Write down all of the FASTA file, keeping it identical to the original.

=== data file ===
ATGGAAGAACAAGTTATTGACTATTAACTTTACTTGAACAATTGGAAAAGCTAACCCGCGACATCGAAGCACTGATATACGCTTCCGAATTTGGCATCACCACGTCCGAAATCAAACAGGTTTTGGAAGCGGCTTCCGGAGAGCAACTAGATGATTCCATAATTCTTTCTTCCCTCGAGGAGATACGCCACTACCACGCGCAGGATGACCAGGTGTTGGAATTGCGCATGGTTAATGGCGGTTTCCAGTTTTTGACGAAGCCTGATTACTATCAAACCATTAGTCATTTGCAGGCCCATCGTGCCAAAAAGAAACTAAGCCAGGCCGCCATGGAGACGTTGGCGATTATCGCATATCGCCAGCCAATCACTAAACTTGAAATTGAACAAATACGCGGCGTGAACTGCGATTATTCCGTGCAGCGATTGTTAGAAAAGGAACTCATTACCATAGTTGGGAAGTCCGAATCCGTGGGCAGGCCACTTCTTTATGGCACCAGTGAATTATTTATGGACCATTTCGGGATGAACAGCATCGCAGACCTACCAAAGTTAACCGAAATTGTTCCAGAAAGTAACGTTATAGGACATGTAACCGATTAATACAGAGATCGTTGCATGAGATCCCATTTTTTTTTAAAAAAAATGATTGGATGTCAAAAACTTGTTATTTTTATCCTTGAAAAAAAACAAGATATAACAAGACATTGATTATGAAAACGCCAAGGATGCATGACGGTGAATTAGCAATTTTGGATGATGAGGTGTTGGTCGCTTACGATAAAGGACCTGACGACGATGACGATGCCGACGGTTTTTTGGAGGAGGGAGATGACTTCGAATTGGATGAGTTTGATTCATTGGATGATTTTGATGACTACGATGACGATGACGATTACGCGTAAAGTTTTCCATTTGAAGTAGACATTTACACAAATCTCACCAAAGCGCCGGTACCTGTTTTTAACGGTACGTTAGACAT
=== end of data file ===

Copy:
ATGGAAGAACAAGTTATTGACTATTAACTTTACTTGAACAATTGGAAAAGCTAACCCGCGACATCGAAGCACTGATATACGCTTCCGAATTTGGCATCACCACGTCCGAAATCAAACAGGTTTTGGAAGCGGCTTCCGGAGAGCAACTAGATGATTCCATAATTCTTTCTTCCCTCGAGGAGATACGCCACTACCACGCGCAGGATGACCAGGTGTTGGAATTGCGCATGGTTAATGGCGGTTTCCAGTTTTTGACGAAGCCTGATTACTATCAAACCATTAGTCATTTGCAGGCCCATCGTGCCAAAAAGAAACTAAGCCAGGCCGCCATGGAGACGTTGGCGATTATCGCATATCGCCAGCCAATCACTAAACTTGAAATTGAACAAATACGCGGCGTGAACTGCGATTATTCCGTGCAGCGATTGTTAGAAAAGGAACTCATTACCATAGTTGGGAAGTCCGAATCCGTGGGCAGGCCACTTCTTTATGGCACCAGTGAATTATTTATGGACCATTTCGGGATGAACAGCATCGCAGACCTACCAAAGTTAACCGAAATTGTTCCAGAAAGTAACGTTATAGGACATGTAACCGATTAATACAGAGATCGTTGCATGAGATCCCATTTTTTTTTAAAAAAAATGATTGGATGTCAAAAACTTGTTATTTTTATCCTTGAAAAAAAACAAGATATAACAAGACATTGATTATGAAAACGCCAAGGATGCATGACGGTGAATTAGCAATTTTGGATGATGAGGTGTTGGTCGCTTACGATAAAGGACCTGACGACGATGACGATGCCGACGGTTTTTTGGAGGAGGGAGATGACTTCGAATTGGATGAGTTTGATTCATTGGATGATTTTGATGACTACGATGACGATGACGATTACGCGTAAAGTTTTCCATTTGAAGTAGACATTTACACAAATCTCACCAAAGCGCCGGTACCTGTTTTTAACGGTACGTTAGACAT